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I was wondering if it was possible to train an SVM (say a linear one, to make things easy) using backpropagation?

Currently, I'm at a road block, because I can only think about writing the classifier's output as

$$ f(\mathbf{x};\theta,b) = \text{sgn}(\theta\cdot\mathbf{x} - (b+1)) = \text{sgn}(g(\mathbf{x};\theta,b)) $$

Hence, when we try and calculate the "backwards pass" (propagated error) we get $$ \begin{align} \frac{\partial E}{\partial \mathbf{x}} &= \frac{\partial E}{\partial f(\mathbf{x};\theta,b)} \frac{\partial f(\mathbf{x};\theta,b)}{\mathbf{x}} \\ &= \frac{\partial E}{\partial f(\mathbf{x};\theta,b)} \frac{\partial \text{sgn}(g(\mathbf{x};\theta,b))}{\partial g(\mathbf{x};\theta,b)} \frac{\partial g(\mathbf{x};\theta,b)}{\partial \mathbf{x}} \\ &= \delta \, \frac{d \text{sgn}(z)}{dz} \, \theta \\ &= \delta \cdot 0 \cdot \theta \\ &= \mathbf{0} \end{align} $$ since the derivative of $\text{sgn}(x)$ is $$ \frac{d\text{sgn}(x)}{dx} = \begin{cases} 0 &\text{if $x \neq 0$}\\ 2\delta(x) &\text{if $x=0$} \end{cases} $$

Similarly, we find that $\partial E/\partial \theta = \partial E /\partial b = 0$, which means we cannot pass back any information, or perform gradient updates!

What gives?

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You are correct that if you try to directly optimize the SVM's accuracy on training cases, also called the 0-1 loss, the gradient vanishes. This is why people don't do that. :)

What you're trying to do, though, isn't really an SVM yet; it's rather just a general linear classifier. An SVM in particular arises when you replace the 0-1 loss function with a convex surrogate known as hinge loss; this amounts to the idea of margin maximimization which is core to the idea of an SVM. This loss function is (almost) differentiable; the only issue is if any outputs are exactly at the hinge point, which (a) happens with probability zero under most reasonable assumptions and (b) then you can just use either 0 or 1 as the derivative (or anything in between), in which case you're technically doing subgradient descent.

Since you're talking about backpropagation, I'll assume you're at least a little familiar with optimizing neural networks. The same problem occurs with neural network classifiers as well; this is why people use other loss functions there too.

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  • $\begingroup$ So if I understand you correctly, you're really saying that a linear SVM can be thought of a 1-layer NN -- the single layer is just a linear transformation, $A \mathbf{x} + b$ -- with the hinge loss function? $\endgroup$ – StevieP Jun 26 '15 at 22:00
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    $\begingroup$ Yes, a linear SVM is basically equivalent to a 1-layer NN with linear activation on the output node and trained via hinge loss. $\endgroup$ – Dougal Jun 28 '15 at 0:00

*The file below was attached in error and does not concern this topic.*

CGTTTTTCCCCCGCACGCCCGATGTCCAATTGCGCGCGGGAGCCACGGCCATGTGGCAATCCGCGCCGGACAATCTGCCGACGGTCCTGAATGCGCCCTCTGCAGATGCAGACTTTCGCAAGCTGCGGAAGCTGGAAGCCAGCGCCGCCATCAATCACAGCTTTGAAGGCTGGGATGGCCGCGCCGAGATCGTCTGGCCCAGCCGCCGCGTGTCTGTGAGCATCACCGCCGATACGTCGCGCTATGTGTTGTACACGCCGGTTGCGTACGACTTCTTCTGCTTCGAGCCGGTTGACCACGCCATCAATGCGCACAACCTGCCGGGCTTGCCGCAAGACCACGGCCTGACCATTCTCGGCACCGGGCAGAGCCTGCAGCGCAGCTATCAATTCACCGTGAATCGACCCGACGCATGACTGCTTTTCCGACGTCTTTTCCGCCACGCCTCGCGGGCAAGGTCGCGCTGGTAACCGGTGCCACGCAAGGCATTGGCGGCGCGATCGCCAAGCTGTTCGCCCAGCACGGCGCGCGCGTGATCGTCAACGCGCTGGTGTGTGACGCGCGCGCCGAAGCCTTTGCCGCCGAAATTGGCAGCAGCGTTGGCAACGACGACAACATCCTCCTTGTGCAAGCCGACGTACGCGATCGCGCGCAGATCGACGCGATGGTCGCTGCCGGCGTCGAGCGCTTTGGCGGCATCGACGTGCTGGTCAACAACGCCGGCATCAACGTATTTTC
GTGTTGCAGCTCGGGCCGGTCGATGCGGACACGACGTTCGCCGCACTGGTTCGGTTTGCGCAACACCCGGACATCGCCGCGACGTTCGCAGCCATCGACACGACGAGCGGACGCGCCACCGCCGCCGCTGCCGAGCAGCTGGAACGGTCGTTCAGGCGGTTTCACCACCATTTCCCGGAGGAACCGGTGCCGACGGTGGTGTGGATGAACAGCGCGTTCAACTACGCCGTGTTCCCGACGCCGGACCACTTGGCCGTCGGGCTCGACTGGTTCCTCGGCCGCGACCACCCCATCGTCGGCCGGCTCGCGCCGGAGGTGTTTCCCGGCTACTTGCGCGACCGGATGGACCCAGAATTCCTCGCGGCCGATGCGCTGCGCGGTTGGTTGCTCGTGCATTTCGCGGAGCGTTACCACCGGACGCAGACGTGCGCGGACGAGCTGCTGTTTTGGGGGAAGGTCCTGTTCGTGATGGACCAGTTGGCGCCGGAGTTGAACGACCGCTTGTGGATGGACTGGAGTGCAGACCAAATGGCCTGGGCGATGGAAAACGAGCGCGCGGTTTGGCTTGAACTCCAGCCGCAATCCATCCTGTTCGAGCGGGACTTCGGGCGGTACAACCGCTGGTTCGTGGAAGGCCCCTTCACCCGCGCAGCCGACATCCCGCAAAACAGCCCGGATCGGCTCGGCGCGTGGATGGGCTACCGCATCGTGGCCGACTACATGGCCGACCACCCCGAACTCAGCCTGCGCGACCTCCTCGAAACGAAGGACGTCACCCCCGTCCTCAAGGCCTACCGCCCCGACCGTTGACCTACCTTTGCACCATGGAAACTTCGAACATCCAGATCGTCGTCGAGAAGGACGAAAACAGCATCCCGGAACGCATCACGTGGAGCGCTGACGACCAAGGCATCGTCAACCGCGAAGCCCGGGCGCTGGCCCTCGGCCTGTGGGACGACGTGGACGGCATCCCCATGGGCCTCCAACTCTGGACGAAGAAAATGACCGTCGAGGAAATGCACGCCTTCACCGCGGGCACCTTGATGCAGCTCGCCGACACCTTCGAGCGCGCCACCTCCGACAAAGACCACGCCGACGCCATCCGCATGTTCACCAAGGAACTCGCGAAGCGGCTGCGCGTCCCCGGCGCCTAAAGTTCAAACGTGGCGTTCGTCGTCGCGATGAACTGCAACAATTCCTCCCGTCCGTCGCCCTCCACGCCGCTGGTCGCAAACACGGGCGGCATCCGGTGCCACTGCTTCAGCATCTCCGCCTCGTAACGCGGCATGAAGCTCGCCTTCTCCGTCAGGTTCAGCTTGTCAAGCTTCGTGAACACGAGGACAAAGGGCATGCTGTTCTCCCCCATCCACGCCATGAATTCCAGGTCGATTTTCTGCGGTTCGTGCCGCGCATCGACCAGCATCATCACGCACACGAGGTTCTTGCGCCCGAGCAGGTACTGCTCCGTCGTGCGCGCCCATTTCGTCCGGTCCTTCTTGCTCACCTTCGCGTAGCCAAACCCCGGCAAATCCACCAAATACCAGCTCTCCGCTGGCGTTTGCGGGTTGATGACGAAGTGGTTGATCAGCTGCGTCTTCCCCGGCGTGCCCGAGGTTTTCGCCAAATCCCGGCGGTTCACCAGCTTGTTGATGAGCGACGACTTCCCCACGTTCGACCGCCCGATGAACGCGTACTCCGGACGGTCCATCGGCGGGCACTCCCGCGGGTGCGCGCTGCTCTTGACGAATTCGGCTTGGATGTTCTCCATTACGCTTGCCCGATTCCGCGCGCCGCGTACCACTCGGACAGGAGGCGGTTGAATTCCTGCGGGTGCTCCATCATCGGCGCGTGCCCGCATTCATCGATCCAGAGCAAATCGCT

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If you are interested in only the linear case then logistic regression (LR) is a better choice, as it is both convex and analytic(you may want to ridge it if you are interested in the regularization). But when you go for non-linear that's where the tricky part comes into picture. For non linear cases there is no reasonable way to keep things both convex and analytic you will need to sacrifice one of the two.In neural nets you sacrifice convexity and in svms you sacrifice holomorphism.

strictly speaking there is no difference between LR and SVM ,svms just predict on which side of the line a point lies, LRs take also into consideration how far they lie from the boundary(on the boundary-margin line the sigmoid gives you the probability 0.5 in case of LR) . SVMs are forced to make this compromise because for non linear kernels the intuition of distance from a curved-hyperplane(algebraic variety is a better term) is not the same as in linear case , in fact the problem of solving shortest distance from a hyper surface to a specific point is very hard(harder than the SVM itself), but on the other hand Vapnik realized to just predict on which side of boundary a point lies is very easy as in O(1) time. This is the true insight behind SVM, making it the only available convex optimization alternative in statistical learning theory.But my feeling is you sacrifice a little too much, both holomorphism and probabilistic nature are lost. But for specific cases like ground-truthing SVMs are very reliable and are also fully falsifiable scientific models unlike its non convex alternatives.

Tldr: yes, the mean value theorem comes to rescue for non analytic functions.In convex-non analytic cases the mean value thorem turns into an inequality setting some boundary conditions on the sub-gradients use that to do a sub gradient decent

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    $\begingroup$ What does LR mean to you? $\endgroup$ – Reinstate Monica Aug 3 '16 at 21:06
  • $\begingroup$ @Sycorax logistic regression $\endgroup$ – Franck Dernoncourt Jan 10 '17 at 16:04

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